Today marks Post Traumatic Stress Disorder (PTSD) Awareness Day to educate the public about a condition that can strike anyone. PTSD, an often-misunderstood ailment, is treatable but can have lasting impacts if people don’t recognize it in themselves or in others.
Nick Benas QMHC and Michelle Hart LICSW are authors of Mental Health Emergencies, a book that examines how anyone, but particularly medical and emergency professionals or those in roles such as teaching or human resources, can respond to a mental health crisis including post traumatic stress disorder. Providing the proper response and supports can open up the patient to a wide range of effective and needed treatment without the stigma they often feel in their daily lives.
Michelle Hart answered a few questions from Minority Nurse to help promote understanding of this condition, its causes, its treatments, and the sensitivity needed to help people who have it.
Please tell me how PTSD develops. Does it impact all ages?
PTSD develops after an exposure to real or perceived threat and/or witnessing or experiencing a traumatic event. Vicarious trauma can occur by listening to another’s detailed account of a traumatic event. It can impact all ages and babies have been born with high levels of cortisol, which is an indication of PTSD, after having a parent while in utero experience PTSD. The level of a person’s resiliency is a factor whether or not the effect of a trauma will eventually lead to PTSD.
Is there effective treatment for PTSD?
The most effective researched based therapeutic approach to PTSD is Dialectical Behavioral Therapy, DBT. However, many aspects of Cognitive Behavioral Therapy (CBT) have been proven to reduce symptomology.
How can nurses recognize signs of PTSD in patients or in those close to them?
One of the most common signs of PTSD is derealization or depersonalization. Examples of this include the following:
- The inability to experience a range of natural occurring emotions
- Lagging mind/body connection
- A person who is injured who does not experience pain in accordance with the level of injury
- A flat affect of emotions, not able to cry or laugh when situationally appropriate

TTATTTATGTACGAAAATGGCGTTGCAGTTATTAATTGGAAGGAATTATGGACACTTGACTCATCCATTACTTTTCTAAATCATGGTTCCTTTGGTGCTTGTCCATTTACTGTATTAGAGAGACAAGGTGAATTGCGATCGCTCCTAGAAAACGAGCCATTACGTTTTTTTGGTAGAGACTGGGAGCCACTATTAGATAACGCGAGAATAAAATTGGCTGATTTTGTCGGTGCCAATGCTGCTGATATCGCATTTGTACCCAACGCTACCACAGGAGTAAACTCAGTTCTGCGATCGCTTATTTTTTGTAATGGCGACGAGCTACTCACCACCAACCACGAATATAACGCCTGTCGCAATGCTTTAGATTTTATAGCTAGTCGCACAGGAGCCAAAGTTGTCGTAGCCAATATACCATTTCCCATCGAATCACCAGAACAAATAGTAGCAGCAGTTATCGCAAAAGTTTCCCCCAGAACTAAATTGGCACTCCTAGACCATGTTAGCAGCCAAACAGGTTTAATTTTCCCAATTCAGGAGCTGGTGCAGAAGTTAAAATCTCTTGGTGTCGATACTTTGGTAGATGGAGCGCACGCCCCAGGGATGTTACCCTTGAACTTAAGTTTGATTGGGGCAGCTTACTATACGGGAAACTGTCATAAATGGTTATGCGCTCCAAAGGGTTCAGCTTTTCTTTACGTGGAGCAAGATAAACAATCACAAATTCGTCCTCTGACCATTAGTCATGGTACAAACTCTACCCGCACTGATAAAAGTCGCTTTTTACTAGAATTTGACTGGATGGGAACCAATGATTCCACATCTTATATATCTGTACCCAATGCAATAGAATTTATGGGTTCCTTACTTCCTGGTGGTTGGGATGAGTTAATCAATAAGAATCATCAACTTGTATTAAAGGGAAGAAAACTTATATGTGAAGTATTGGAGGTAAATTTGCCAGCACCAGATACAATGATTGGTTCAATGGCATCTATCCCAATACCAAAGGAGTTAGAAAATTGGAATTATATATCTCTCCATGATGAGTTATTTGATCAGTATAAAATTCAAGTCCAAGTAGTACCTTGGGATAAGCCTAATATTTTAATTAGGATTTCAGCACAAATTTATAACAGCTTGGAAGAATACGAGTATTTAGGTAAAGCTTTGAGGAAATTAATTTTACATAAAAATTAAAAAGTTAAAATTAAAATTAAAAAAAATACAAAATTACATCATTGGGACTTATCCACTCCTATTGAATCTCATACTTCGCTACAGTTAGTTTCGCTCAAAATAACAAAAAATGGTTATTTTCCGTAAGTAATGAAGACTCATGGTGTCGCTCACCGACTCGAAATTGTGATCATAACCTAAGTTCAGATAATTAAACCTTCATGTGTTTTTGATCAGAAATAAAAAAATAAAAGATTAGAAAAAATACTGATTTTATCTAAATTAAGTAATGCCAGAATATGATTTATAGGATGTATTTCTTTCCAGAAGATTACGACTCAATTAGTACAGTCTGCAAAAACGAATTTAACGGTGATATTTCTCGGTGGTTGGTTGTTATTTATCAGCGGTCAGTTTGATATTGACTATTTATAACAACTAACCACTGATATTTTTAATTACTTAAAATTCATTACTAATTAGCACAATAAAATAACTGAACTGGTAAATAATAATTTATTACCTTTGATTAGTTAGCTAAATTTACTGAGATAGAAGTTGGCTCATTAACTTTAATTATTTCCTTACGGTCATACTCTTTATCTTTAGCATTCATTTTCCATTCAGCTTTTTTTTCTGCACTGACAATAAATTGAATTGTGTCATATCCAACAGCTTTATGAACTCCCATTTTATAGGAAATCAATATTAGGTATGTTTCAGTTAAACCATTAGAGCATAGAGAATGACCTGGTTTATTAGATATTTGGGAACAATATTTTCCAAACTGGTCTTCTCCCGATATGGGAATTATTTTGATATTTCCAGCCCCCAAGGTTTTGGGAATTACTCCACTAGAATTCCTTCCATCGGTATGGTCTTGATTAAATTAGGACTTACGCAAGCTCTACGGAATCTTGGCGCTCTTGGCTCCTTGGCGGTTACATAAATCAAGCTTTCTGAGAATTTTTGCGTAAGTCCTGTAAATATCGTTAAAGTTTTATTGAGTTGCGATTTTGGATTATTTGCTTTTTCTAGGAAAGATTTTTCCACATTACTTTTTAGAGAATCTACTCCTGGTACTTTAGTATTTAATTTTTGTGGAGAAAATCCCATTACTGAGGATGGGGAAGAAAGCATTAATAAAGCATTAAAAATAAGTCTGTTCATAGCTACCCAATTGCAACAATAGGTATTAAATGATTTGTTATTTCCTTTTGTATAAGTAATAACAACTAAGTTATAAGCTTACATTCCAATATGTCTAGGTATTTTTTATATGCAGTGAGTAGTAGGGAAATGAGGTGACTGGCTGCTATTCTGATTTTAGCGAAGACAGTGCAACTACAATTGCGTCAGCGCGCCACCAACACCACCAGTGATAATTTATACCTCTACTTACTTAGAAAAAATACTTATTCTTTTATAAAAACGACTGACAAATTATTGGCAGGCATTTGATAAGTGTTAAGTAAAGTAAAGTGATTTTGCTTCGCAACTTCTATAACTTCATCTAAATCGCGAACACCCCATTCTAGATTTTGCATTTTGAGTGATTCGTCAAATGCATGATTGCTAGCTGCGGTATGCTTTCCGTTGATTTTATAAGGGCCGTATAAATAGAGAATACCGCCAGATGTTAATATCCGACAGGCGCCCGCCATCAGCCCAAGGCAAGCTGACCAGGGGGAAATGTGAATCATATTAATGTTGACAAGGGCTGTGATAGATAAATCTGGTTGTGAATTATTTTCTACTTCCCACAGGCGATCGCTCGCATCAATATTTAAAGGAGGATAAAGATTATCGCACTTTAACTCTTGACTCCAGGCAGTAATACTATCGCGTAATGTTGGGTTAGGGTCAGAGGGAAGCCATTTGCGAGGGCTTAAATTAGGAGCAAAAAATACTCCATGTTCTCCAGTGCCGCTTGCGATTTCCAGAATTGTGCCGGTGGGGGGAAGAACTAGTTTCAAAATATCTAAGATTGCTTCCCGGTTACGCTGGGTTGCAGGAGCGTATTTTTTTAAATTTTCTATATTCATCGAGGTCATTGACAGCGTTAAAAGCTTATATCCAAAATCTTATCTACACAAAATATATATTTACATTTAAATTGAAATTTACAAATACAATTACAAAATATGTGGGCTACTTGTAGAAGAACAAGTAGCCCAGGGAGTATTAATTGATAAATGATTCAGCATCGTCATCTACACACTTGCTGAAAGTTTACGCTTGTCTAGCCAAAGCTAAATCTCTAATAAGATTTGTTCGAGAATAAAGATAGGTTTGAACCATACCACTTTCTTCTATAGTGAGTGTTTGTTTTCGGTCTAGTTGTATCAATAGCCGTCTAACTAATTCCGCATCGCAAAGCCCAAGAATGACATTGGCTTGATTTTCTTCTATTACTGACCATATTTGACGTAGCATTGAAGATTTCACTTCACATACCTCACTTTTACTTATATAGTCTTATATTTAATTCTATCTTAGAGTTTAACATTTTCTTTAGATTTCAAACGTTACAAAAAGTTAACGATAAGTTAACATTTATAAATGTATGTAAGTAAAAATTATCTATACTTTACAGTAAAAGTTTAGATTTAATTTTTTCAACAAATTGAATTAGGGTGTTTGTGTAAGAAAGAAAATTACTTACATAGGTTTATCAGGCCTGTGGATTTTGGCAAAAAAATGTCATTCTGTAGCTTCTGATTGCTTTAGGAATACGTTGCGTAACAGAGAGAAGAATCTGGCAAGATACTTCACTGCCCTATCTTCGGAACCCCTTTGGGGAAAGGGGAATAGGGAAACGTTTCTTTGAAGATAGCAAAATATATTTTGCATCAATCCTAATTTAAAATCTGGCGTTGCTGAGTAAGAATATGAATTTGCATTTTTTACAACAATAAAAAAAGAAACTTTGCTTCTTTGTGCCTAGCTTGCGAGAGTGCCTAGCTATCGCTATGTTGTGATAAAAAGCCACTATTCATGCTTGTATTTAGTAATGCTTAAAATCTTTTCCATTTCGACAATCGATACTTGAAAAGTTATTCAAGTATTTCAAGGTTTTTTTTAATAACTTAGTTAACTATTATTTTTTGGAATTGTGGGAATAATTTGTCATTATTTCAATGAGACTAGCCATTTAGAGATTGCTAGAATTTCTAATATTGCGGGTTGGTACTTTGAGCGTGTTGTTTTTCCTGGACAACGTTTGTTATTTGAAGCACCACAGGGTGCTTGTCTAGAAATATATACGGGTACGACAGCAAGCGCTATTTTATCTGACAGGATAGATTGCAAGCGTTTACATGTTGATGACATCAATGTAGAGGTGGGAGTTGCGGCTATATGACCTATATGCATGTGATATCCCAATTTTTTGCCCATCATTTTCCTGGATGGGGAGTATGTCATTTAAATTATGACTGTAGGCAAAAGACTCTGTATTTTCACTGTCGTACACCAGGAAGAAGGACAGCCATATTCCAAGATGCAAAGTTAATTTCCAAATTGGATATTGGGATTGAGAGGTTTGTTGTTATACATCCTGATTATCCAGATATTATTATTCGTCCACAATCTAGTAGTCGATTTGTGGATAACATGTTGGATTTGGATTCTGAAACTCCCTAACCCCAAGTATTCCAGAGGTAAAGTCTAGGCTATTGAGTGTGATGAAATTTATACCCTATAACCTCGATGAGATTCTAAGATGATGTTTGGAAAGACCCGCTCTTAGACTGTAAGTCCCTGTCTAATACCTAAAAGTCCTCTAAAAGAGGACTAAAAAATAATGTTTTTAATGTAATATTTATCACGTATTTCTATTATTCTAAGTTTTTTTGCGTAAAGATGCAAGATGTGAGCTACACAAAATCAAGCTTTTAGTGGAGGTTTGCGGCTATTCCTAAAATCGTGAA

- A person who stares off into space when discussing an event or appears to be re-experiencing the event when telling story
- Heightened awareness or hyper-vigilance in a safe environment
- Sleep disturbance, either not able to sleep or frequent nightmares, is a common occurrence with individuals experiencing PTSD
Finally, if a person actually states they feel traumatized they should be acknowledged in any event. It is usually not a major event that happens, but it can be small events over a period of time as well. Listen to a person when they are reporting the above stated symptoms.
How can nurses help someone with PTSD? In an emergency? In a non-emergency?
Being self aware is the major point of helping someone in an emergency with PTSD. Other important ways to help include the following and this all holds true for emergency and non-emergency situations. :
- Move with intention and do not make sudden movements.
- Explain and paraphrase what is happening during the emergency.
- Listen to an individual and do not argue.
- Allow a person to speak without interruption.
- Do not ask for details that do not matter.
- It is not effective to relive or retell the event as a matter of helping someone.
- Keep your voice calm and do not become over animated.
- Ask the person what they might need to feel safe for that moment.
- Keep the person safe and do not allow them to be alone in the midst of a panic attack associated with PTSD.
What are some common misconceptions about PTSD?
The biggest misconception of PTSD is that you have to be involved with something major. PTSD is individualized and can be compounded by many factors. The event which leads to the PTSD diagnosis might not be the overall cause. Bear in mind that negative childhood experiences can factor into a person who experiences PTSD. Certainly we hear about the large scale events which cause a person to experience PTSD, but never rule out a person experiencing PTSD based upon ones own thoughts of how traumatic an event was for them.
What gives those with PTSD hope?
PTSD is a treatable ailment. Most clinics have a variety of specialists who can help with PTSD. Help a person understand that the emotions and the things they are experiencing are real for them. Allow them to understand they are not alone and help them give a name to what they are experiencing. There are effective treatments available to help with the treatment and lessen the symptoms of PTSD. Have local resources available to give to patients and/or help them get in contact with assistance.
How can nurses spread that message?
The best way to help everyone is to DESTIGMATIZE PTSD. It is not an us-or-them diagnosis. Everyone in their lifetime will experience an event that could possibly cause PTSD. Allow others to have their own experiences without personal bias. We are not here to judge, just allow others to heal.